I didn’t know what was going to happen next. Was surgery going to be needed? Will I have an eyeball? What happened next?… Those questions haunted me daily all the way up through my transplant surgery.

Then, the anger started. I was mad at myself. I played the “should haves” and the “what ifs”. And they all were aimed at myself. If only I had gotten the skin condition treated sooner. If only I had gone to a better doctor in the first place over the reoccurring eye infections.

There were SO many things I should have, and could have, done different. Then maybe, I would not be where I ended up.

After the surgery, and about a month of recuperation, I started having bouts of depression. It was nearing Thanksgiving (my surgery was 2 days before Halloween and is an entirely different entry altogether) and I had to go in to see my Corneal Specialist for a check-up.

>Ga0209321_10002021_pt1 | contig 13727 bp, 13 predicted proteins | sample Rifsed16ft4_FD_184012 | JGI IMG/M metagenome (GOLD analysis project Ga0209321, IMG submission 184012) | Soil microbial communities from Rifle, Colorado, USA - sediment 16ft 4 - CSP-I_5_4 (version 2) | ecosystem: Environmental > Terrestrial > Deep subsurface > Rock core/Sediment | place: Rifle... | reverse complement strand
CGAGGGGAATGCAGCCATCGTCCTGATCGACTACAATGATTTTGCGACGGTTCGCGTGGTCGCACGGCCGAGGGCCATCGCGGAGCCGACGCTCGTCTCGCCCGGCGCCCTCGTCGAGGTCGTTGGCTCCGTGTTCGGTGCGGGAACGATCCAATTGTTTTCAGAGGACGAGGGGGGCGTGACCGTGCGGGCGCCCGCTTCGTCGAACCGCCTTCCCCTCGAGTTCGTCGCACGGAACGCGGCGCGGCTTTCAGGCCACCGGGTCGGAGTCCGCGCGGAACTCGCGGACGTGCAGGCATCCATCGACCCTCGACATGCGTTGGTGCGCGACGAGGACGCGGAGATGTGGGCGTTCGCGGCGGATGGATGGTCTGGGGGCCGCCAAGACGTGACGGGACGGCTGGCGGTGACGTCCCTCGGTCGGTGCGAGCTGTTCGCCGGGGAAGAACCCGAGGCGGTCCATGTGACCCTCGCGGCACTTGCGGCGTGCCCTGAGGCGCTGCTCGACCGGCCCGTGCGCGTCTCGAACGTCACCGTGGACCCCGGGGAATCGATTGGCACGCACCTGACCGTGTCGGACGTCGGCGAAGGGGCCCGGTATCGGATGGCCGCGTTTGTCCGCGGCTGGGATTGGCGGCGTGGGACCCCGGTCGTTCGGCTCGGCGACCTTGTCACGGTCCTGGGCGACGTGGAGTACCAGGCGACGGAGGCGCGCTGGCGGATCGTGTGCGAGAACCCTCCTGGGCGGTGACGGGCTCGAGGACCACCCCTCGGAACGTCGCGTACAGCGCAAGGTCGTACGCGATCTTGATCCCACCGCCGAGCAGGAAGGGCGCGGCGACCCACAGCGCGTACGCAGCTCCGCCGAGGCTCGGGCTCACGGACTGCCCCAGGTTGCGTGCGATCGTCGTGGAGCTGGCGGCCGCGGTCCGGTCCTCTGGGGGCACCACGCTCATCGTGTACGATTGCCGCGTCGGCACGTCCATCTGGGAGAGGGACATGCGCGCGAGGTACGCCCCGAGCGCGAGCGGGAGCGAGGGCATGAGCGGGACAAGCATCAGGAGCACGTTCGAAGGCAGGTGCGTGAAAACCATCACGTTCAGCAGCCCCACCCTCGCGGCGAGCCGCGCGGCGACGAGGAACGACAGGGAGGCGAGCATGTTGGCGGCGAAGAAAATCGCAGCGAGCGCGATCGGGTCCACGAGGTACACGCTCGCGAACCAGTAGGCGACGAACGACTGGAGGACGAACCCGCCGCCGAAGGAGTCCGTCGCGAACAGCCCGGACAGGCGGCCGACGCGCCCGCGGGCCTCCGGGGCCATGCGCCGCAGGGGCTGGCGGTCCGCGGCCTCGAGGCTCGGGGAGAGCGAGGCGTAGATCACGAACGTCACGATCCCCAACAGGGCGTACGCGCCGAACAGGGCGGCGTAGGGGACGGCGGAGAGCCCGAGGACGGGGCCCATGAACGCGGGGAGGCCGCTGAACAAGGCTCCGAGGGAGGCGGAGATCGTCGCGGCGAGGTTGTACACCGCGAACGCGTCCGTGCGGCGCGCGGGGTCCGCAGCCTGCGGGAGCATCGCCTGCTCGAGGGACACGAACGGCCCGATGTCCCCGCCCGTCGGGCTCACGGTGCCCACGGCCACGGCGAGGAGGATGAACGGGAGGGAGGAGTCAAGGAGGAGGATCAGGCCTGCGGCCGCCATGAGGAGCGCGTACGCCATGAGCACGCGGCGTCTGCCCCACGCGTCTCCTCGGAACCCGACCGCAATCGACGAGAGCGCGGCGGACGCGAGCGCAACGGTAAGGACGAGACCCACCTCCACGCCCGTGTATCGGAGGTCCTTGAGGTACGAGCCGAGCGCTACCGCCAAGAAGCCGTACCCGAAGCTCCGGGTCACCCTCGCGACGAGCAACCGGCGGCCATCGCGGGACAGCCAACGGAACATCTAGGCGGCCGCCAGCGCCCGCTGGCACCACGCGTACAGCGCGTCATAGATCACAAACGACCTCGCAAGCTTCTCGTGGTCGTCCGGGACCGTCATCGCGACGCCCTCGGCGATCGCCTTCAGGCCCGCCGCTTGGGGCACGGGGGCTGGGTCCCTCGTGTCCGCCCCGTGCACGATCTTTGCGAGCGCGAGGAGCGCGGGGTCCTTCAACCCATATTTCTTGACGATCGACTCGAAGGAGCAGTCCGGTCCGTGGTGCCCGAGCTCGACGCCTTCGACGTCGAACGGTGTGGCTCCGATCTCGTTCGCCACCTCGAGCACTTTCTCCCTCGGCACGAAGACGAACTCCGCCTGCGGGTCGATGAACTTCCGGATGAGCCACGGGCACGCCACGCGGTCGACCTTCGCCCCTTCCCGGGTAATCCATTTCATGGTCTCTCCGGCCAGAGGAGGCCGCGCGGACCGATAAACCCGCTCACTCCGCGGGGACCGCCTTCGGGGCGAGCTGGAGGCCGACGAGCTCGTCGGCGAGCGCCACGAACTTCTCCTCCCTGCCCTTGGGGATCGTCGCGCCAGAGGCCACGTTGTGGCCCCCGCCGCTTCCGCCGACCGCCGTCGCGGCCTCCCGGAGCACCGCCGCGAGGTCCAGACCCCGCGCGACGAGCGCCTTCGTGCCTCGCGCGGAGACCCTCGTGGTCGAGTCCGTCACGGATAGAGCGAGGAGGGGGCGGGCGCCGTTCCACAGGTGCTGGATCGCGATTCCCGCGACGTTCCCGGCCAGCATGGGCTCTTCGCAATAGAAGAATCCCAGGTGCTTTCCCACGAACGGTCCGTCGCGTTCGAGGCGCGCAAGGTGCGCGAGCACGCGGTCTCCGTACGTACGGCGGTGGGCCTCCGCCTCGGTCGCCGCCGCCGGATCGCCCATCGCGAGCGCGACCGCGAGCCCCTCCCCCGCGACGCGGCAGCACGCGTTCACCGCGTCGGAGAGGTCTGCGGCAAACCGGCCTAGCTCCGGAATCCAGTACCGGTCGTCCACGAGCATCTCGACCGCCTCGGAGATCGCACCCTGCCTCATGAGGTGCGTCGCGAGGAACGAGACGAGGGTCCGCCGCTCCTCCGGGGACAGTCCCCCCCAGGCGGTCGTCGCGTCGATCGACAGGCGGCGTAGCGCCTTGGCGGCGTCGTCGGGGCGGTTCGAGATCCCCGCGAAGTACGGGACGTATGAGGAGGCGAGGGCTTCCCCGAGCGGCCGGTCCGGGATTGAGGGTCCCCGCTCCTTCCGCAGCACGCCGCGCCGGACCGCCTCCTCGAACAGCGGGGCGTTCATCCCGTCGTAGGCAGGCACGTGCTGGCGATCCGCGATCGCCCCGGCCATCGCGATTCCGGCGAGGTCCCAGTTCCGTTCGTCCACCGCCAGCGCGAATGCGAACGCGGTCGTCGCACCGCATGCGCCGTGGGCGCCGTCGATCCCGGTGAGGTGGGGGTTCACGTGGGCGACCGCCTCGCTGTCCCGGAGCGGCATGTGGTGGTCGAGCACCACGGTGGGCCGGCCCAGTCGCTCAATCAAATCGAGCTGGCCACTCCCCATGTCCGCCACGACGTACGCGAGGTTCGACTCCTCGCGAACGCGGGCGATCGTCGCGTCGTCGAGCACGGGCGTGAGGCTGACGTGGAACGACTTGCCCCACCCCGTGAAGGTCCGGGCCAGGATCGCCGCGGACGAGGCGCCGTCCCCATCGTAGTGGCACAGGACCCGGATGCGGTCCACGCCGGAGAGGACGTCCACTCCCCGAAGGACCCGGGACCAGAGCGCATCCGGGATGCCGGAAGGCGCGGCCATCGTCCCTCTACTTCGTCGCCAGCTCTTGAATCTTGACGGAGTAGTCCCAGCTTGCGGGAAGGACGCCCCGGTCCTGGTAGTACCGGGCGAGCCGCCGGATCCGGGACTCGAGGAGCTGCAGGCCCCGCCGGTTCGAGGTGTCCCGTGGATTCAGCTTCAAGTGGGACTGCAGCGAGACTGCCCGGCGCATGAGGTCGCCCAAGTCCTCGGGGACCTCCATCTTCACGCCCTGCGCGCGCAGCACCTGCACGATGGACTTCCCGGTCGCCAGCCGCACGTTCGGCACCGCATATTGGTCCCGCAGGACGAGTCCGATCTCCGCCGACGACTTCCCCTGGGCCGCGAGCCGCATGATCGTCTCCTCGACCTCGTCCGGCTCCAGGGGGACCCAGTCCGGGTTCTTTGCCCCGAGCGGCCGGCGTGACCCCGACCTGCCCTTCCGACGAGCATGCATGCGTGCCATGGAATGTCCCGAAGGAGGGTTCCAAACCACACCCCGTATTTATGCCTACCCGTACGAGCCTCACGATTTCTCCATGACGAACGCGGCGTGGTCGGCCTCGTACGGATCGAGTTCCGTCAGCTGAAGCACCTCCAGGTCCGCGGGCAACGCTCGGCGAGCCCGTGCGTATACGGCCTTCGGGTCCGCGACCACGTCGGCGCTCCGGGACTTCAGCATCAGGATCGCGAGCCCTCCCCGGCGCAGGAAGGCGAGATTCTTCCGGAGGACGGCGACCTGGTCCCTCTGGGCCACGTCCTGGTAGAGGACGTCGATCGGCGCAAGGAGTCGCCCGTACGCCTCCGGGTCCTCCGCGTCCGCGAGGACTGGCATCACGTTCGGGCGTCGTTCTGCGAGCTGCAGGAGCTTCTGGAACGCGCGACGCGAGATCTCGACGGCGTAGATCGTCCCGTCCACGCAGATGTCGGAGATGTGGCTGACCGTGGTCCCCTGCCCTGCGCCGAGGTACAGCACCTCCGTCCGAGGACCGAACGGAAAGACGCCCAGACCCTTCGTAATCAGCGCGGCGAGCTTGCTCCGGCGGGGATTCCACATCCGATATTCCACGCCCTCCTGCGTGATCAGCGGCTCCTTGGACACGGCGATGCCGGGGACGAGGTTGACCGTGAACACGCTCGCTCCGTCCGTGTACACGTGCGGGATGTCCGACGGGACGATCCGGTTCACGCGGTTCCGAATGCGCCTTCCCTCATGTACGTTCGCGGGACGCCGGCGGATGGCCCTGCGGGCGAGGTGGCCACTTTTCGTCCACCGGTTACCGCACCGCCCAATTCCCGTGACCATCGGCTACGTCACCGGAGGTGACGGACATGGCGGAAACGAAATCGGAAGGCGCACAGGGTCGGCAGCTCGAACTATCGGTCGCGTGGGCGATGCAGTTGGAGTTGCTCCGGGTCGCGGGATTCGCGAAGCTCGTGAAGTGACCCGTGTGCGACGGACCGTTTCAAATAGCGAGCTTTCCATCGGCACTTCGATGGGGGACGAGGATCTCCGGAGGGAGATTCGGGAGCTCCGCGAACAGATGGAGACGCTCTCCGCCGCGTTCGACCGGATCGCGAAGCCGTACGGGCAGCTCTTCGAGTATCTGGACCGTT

Out of the blue, I started to bawl. I cried so bad, I think that the poor guy was scared I’d pop a stitch and raise my optic pressure through the roof.

Finally, I had blurted it out… Something I had kept silent until that point. I felt guilty. Like I had stolen something. Like because of MY carelessness, someone else had to “pay” to let me make it all right.

I was suffering from Survivor’s Guilt. And a nasty case of it, too.

When my first (and only to date) bout of rejection came in January of 2010, I felt that anger boil up inside of me all over again. I was doing EVERYTHING right. My drops, my pills, my shield. No bending or lifting. Still though, I was rejecting.

I was scared to lose this precious gift. And I was scared that I was letting my donor and their family down.

These days, two years and almost two months later, when things (like the popped stitch that infected and abscessed) go wrong, I get scared. And yes, I get angry. Again. But only at myself and my eye.